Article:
• Jana Barnello, a reporter/twitcast host at WTVC
• The WTVC StormTrack team
• ChattaTweets, a local Twitter trend aggregator
• Matt Nassar, former Chattanoooga State student journalist for The Communicator
• Jim Boles, founder of Chattacountry.com
• TUFF TV digital broadcast network
• Archer Physical Therapy
• Lana Sutton, freelance journalist/online content writer
• Scott Daniels, Chattanooga State’s streaming Internet radio station WAWL
• Chattanooga Organized for Action
• The Little Twig, store with organic products for expecting women and infants
• Doc Shock (Jack Gray) of “Shock Theater”
• Track 29, an upcoming music venue
(Disclosure: Matt Nassar works for the Chattanooga Times Free Press)
• Jason Falls: A social-media consultant, professional speaker and founder of socialmediaexplorer.com
• Paul Rustand: Director of Widgets & Stone, a local design and branding firm
• John Hawbaker: Publisher and contributing writer for Chattarati.com, a local online news website
People may not have reached the point of greeting each other on the street using their Twitter user names, but most Chattanoogans who use social-media services agree they’re part of a burgeoning community.
Later this month, ChattCHA, a juried social-media awards event, will recognize the most innovative and effective uses of social media in the Chattanooga area by individuals, organizations and businesses.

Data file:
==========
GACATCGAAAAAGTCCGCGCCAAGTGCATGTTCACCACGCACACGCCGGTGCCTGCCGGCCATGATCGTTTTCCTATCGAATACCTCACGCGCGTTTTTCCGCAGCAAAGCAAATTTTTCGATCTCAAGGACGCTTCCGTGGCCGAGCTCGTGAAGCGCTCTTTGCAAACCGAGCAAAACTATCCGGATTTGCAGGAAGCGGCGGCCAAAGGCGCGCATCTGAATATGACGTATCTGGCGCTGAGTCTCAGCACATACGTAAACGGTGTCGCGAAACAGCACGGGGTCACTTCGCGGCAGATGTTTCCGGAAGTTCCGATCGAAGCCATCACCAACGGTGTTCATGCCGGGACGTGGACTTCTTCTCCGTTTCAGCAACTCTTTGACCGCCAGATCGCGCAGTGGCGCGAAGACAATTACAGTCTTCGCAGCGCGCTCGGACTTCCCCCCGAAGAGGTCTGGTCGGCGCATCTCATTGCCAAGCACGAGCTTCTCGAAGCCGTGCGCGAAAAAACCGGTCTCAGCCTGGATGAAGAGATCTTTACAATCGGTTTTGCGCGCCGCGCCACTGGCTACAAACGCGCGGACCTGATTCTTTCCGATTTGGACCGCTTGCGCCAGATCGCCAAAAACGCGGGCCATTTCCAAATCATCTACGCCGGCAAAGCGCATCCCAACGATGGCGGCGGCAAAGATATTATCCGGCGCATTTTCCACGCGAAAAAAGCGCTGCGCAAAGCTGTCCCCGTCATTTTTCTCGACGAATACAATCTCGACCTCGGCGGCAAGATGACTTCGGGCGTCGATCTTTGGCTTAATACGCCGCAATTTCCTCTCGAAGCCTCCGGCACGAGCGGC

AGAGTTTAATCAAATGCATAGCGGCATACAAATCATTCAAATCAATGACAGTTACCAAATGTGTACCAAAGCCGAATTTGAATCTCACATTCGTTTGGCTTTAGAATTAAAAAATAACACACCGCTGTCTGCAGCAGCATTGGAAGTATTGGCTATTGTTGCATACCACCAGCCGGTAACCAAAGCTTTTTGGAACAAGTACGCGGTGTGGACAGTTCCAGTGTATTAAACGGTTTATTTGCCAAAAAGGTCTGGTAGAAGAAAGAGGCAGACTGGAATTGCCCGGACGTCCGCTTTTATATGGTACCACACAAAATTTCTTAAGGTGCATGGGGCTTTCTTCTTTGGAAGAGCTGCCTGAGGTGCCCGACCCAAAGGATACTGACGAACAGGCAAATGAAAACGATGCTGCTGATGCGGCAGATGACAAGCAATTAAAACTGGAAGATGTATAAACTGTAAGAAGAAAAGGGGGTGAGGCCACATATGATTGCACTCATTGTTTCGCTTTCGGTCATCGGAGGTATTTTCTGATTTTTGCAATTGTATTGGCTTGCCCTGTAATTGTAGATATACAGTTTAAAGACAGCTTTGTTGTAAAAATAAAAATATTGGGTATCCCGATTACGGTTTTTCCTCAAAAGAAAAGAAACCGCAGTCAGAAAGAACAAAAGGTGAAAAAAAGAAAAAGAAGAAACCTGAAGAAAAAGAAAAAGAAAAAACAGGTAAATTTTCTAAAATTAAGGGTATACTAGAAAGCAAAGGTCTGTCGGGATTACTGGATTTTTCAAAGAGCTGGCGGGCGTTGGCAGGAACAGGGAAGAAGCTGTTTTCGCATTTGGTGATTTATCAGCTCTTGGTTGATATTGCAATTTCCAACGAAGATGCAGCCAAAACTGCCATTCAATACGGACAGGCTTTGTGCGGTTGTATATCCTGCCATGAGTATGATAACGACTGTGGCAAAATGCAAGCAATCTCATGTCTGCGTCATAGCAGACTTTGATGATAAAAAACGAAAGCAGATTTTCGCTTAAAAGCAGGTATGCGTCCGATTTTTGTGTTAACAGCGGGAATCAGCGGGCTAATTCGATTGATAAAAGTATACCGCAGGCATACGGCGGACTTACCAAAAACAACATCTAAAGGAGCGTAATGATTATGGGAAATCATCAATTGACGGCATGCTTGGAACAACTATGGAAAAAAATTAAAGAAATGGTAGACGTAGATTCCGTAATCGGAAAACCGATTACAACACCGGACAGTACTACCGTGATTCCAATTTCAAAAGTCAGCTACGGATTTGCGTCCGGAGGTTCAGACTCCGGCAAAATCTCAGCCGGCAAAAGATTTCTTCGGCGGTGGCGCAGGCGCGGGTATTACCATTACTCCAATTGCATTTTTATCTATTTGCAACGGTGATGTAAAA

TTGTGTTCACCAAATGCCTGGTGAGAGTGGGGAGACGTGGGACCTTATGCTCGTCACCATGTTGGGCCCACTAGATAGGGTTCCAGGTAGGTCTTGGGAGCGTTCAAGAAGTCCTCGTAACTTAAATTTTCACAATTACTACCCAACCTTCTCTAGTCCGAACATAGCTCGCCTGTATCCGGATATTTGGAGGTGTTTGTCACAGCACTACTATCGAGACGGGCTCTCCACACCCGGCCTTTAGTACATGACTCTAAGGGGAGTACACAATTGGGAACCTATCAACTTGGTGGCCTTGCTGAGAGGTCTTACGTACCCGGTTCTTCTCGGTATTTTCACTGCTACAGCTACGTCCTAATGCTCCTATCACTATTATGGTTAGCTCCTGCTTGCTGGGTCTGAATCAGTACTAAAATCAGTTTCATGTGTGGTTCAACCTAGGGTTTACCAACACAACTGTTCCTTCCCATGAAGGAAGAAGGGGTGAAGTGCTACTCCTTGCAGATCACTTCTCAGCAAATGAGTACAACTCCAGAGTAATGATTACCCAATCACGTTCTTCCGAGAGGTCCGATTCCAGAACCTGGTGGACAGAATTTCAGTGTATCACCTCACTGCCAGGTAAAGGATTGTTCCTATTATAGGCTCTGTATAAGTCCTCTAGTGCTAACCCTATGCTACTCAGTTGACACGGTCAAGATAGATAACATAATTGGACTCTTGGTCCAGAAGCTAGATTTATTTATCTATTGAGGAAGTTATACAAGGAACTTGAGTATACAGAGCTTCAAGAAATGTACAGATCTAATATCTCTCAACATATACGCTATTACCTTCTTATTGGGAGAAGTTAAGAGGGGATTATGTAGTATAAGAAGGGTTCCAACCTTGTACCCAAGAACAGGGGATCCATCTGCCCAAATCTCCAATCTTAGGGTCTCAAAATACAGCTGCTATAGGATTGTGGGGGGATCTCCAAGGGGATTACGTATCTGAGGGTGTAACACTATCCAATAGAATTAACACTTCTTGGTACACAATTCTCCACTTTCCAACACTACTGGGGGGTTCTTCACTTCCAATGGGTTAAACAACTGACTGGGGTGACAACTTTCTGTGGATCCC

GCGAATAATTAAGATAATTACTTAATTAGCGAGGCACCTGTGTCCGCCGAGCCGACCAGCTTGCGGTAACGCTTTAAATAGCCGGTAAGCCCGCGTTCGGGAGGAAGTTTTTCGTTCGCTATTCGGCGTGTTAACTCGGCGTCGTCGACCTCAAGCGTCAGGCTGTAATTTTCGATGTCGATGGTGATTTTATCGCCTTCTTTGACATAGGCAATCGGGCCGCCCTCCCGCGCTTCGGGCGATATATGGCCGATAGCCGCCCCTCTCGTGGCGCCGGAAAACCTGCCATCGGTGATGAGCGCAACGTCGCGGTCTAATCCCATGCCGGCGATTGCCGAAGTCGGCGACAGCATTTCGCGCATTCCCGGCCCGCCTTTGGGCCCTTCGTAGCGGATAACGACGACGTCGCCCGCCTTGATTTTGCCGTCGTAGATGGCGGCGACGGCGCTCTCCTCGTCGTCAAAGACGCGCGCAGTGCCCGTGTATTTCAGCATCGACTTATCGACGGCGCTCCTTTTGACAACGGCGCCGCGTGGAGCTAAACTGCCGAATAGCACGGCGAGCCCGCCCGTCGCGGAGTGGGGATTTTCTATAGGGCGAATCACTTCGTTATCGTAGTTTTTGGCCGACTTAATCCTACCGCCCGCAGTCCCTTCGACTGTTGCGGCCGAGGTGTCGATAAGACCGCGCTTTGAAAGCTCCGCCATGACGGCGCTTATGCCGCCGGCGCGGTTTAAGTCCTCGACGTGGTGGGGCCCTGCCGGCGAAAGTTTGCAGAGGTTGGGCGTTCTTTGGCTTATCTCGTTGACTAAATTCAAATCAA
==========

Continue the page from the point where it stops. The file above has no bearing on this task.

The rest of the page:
Event founder Strat Parrott, 26 (@stratparrott), said the idea for ChattCHA has been in his head for several years.
As the owner of Juncture, an Internet marketing and brand development firm, Parrott said he is often asked by local companies for advice on how to use social media as a business tool. Through an event like ChattCHA, he said, he can point to those who are using it most effectively.
“I do a lot of social-media workshops ... and one of the things that always comes up is ‘What are other people doing? What works for them?’” he said.
“[With ChattCHA], I wanted to highlight what some local area businesses are doing with social media to encourage others to use it as a platform.”
ChattCHA’s nomination period ended March 31. The 15 nominees were announced April 1, and during the next two weeks, three judges will evaluate their use of social media as a marketing or branding tool and their interaction with their followers.
Award recipients will be announced April 30. The winners in the three categories—business, organization/nonprofit and individual/student—will receive an award and will have their campaign or use of social media discussed on the ChattCHA website, Parrott said.
Nominees ranged from individuals such as Scott Daniels (@scottdaniels423), who worked to get Chattanooga State’s student radio station on the online streaming website Ustream.tv, to organizations and companies such as digital broadcast network TUFF TV and EPB.
Jack Gray, 51 (@drshocktheatre), the mastermind behind the newly revived “Shock Theater” TV program, nominated himself in the individual category for his use of Facebook to drum up interest in the show.